As I have said before on your site, I take no pleasure as a Manchester City fan in beating certain teams; Newcastle, West Ham and Portsmouth.

What do they have in common ? Top top fans…

I am never the neutral when watching you guys play against anyone (except us).

It was a bad day at the office though, Shearer was angry as was Keegan, whom I see in my village now and then.  I am guessing he would have been 1% happy and 99% sad with Saturday’s result, 3.5 years with us but he still bleeds Scouse red and a Black & White core.  You forget he’s a Yorkshireman.

(To feature like Phil, send in your articles for our website to [email protected])

And please for the sake of football sort out the tumour that is Ashley. I’ll send you some meeting notes from our Captain Combover (Swales era) and then the Forward (then downward) with Franny (Lee) era then Division 3. The defeat at York City, the pitch invasion at Lincoln (cold sweat).

There are two challenges to FFP in March in the European Court (not by Man City) by two smaller Belgian clubs who have attracted interest from investors who want to put money into the clubs. FFP means the investments will fail.

If these FFP challenges win then fill yer boots, get Ashley off to Glasgow to flog shell suits on the Gorbals, then get a proper investor.

A trip down memory lane for you, from our fanzine.

‘18 years ago in 1995/96, Kevin Keegan’s exciting Newcastle side played brilliant football and led the table for a long time, and sadly blew away a ten point lead.

Not that we had any time to feel sad for the Geordies. We had plenty of our own problems as Alan Ball haplessly and cack-handedly wrecked Manchester City with some terrible man management, the appalling treatment of Tony Coton and Peter Beagrie, clueless tactics and disastrous signings like Gerry Creaney, and even worse sales like the wonderful Paul Walsh.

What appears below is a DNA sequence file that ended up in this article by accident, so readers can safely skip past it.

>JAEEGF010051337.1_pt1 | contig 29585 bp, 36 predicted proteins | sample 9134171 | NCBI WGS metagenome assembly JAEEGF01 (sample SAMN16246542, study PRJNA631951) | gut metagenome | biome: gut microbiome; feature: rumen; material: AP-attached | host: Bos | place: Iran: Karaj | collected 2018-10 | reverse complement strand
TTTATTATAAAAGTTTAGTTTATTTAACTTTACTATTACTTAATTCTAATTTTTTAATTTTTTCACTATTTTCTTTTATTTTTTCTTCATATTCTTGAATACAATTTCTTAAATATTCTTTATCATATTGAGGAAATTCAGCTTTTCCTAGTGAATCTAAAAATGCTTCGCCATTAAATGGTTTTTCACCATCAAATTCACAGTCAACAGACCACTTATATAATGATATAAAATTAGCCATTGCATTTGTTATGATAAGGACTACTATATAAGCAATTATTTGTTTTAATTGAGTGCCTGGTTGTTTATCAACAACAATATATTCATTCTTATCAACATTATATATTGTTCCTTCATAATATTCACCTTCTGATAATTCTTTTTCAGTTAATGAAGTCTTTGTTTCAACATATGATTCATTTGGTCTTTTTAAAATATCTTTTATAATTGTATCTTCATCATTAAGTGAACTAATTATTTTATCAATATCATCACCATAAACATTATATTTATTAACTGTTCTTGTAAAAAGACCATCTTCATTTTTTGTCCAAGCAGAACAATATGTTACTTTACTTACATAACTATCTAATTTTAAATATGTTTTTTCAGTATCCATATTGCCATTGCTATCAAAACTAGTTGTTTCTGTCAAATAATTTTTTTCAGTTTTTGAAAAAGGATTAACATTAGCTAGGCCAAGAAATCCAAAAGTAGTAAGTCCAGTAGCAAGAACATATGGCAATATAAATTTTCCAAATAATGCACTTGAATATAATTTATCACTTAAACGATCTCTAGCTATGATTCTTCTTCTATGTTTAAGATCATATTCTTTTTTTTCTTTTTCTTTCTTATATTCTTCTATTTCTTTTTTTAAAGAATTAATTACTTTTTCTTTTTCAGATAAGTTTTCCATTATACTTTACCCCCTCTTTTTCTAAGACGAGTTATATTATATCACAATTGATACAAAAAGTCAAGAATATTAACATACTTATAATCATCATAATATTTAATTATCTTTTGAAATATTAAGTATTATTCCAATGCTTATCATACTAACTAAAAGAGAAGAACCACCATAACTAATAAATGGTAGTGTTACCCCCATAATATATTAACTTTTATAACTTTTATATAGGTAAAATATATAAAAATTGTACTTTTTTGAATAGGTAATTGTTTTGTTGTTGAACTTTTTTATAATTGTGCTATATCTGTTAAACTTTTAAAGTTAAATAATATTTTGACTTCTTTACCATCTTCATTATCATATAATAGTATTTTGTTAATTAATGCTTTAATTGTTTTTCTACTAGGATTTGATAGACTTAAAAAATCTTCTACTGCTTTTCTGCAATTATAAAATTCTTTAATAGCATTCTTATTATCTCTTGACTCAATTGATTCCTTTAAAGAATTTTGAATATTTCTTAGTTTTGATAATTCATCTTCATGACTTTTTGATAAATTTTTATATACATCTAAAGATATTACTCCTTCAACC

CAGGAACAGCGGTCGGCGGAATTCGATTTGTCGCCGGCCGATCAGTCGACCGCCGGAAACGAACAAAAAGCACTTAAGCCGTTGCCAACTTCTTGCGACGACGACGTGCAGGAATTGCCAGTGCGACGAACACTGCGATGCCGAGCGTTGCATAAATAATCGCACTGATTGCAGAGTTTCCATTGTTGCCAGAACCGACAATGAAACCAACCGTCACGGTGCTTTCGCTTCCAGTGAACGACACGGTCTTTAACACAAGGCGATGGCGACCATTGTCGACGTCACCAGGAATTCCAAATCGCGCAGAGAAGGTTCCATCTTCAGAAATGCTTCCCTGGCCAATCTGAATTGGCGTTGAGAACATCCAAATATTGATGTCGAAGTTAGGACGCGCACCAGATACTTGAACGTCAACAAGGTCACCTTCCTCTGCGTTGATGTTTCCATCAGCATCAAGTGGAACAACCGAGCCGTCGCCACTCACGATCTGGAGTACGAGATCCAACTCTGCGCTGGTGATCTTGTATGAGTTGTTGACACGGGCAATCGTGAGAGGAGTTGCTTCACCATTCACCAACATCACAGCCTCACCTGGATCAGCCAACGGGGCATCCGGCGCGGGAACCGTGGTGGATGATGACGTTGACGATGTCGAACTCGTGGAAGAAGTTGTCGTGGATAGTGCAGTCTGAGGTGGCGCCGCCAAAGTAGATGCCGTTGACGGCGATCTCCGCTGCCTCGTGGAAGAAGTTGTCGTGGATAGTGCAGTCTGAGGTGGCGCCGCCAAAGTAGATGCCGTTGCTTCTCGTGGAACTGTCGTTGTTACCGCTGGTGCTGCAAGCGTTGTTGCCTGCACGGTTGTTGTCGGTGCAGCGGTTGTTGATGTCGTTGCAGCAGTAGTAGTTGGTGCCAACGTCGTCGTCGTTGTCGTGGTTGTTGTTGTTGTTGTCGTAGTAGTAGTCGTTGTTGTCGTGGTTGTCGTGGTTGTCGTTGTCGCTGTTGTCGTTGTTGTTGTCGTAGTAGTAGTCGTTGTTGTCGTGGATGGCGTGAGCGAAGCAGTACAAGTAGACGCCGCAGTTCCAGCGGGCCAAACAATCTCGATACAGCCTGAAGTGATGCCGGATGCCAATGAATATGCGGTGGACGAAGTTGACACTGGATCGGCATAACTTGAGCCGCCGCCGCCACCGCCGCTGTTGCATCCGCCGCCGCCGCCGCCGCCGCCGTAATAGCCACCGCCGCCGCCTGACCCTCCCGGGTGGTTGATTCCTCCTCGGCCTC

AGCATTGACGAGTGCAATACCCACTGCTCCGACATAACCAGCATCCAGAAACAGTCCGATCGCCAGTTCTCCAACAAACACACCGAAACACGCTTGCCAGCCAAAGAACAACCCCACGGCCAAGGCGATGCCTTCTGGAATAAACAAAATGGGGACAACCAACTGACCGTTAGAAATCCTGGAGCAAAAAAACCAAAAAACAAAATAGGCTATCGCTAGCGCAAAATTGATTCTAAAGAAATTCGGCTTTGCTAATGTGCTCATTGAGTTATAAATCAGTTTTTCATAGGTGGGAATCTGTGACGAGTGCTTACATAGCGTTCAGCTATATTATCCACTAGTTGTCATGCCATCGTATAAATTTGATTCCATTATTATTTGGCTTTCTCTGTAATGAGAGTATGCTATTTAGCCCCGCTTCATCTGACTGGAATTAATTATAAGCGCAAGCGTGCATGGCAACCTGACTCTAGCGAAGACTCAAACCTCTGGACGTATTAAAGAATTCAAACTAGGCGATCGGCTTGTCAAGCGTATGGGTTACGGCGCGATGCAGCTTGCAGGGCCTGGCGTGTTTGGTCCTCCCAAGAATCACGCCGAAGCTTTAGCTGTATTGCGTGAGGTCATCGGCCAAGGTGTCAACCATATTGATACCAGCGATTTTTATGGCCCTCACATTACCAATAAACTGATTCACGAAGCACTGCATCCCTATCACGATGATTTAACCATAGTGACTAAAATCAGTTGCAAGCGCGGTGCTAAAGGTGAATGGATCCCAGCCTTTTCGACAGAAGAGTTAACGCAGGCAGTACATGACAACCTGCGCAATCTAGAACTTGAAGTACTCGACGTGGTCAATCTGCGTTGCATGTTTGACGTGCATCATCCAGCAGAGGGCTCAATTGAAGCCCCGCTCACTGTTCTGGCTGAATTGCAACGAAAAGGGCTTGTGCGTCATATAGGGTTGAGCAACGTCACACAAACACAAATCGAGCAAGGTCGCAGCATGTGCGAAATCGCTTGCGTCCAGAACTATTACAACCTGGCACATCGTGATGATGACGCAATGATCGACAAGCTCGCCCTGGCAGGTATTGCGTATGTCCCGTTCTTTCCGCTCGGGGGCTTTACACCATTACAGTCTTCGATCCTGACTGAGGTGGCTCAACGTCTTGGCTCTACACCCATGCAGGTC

After undeservedly gaining a point in our first game against Tottenham, City lost the next eight league games (one of which was a 3-1 defeat after Newcastle ran rings round us at St James’s Park) and the rest of the season was spent trying to catch up.

We didn’t win our first league game until we beat Bolton 1-0 in November and despite showing decent form in the second half of the season, including a memorable 3-3 draw at home to Newcastle (Quinn 2, Rosler 1! ) when we were denied victory by a late Philippe Albert goal.

We went down after a 2-2 draw against a disinterested Liverpool on the last day. That agonising, gut-wrenching last day when Alan Ball heard the wrong score at our relegation rivals and told Steve Lomas to take the ball to the corner flag to waste time to secure a draw. It was a crushing, painful relegation, which was the prelude to an accelerated decline in Manchester City’s fortunes in the late 1990s.’

How times have changed. Now it is City running rings round Newcastle, playing brilliant, skilful football.

Despite having a decent spell in the late 90s, and Bobby Robson and Alan Pardew doing well more recently, Newcastle have never quite reached those heights again, and now they are under the stewardship of Mike Ashley who is only bothered about making money from the TV deals and keeping them in the top flight.

The immoral zero-hours contracts that Ashley is so keen on at Sports Direct, are virtually applied to Newcastle’s players in the Cups with their managers basically briefed to field weakened teams!

It must be very dispiriting for Geordies to put up with that, and several conversations I have had with them have backed this up.

Good luck with the rest of the season, well done for beating us in the Cup – BTW – You deserved it, you showed up, we didn’t. The bollocking for that was served up on Saturday teatime when half your players were still on the bus at 6pm…